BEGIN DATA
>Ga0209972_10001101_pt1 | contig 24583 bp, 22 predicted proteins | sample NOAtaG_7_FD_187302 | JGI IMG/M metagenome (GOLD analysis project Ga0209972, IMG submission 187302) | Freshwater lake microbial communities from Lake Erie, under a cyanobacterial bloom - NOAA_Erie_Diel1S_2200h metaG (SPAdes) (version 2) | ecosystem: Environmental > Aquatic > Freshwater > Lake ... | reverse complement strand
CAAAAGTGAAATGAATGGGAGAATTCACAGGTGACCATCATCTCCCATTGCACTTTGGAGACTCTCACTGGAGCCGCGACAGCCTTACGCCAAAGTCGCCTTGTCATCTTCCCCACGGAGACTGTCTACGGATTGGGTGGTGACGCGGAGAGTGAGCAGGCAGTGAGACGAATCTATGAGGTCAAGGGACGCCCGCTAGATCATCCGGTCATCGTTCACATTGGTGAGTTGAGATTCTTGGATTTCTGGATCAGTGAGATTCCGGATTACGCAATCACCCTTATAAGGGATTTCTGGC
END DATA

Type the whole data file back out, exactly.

>Ga0209972_10001101_pt1 | contig 24583 bp, 22 predicted proteins | sample NOAtaG_7_FD_187302 | JGI IMG/M metagenome (GOLD analysis project Ga0209972, IMG submission 187302) | Freshwater lake microbial communities from Lake Erie, under a cyanobacterial bloom - NOAA_Erie_Diel1S_2200h metaG (SPAdes) (version 2) | ecosystem: Environmental > Aquatic > Freshwater > Lake ... | reverse complement strand
CAAAAGTGAAATGAATGGGAGAATTCACAGGTGACCATCATCTCCCATTGCACTTTGGAGACTCTCACTGGAGCCGCGACAGCCTTACGCCAAAGTCGCCTTGTCATCTTCCCCACGGAGACTGTCTACGGATTGGGTGGTGACGCGGAGAGTGAGCAGGCAGTGAGACGAATCTATGAGGTCAAGGGACGCCCGCTAGATCATCCGGTCATCGTTCACATTGGTGAGTTGAGATTCTTGGATTTCTGGATCAGTGAGATTCCGGATTACGCAATCACCCTTATAAGGGATTTCTGGC